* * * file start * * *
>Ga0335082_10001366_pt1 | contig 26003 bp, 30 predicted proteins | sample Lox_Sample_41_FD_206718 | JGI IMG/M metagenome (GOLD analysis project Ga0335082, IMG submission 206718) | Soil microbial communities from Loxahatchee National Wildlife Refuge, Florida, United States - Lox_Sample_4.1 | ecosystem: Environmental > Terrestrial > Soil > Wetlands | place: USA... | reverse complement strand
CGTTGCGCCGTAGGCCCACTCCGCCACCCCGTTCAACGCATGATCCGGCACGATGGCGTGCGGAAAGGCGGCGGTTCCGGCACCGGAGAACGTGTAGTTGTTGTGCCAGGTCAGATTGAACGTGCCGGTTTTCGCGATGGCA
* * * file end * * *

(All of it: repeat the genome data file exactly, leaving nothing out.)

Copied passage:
>Ga0335082_10001366_pt1 | contig 26003 bp, 30 predicted proteins | sample Lox_Sample_41_FD_206718 | JGI IMG/M metagenome (GOLD analysis project Ga0335082, IMG submission 206718) | Soil microbial communities from Loxahatchee National Wildlife Refuge, Florida, United States - Lox_Sample_4.1 | ecosystem: Environmental > Terrestrial > Soil > Wetlands | place: USA... | reverse complement strand
CGTTGCGCCGTAGGCCCACTCCGCCACCCCGTTCAACGCATGATCCGGCACGATGGCGTGCGGAAAGGCGGCGGTTCCGGCACCGGAGAACGTGTAGTTGTTGTGCCAGGTCAGATTGAACGTGCCGGTTTTCGCGATGGCA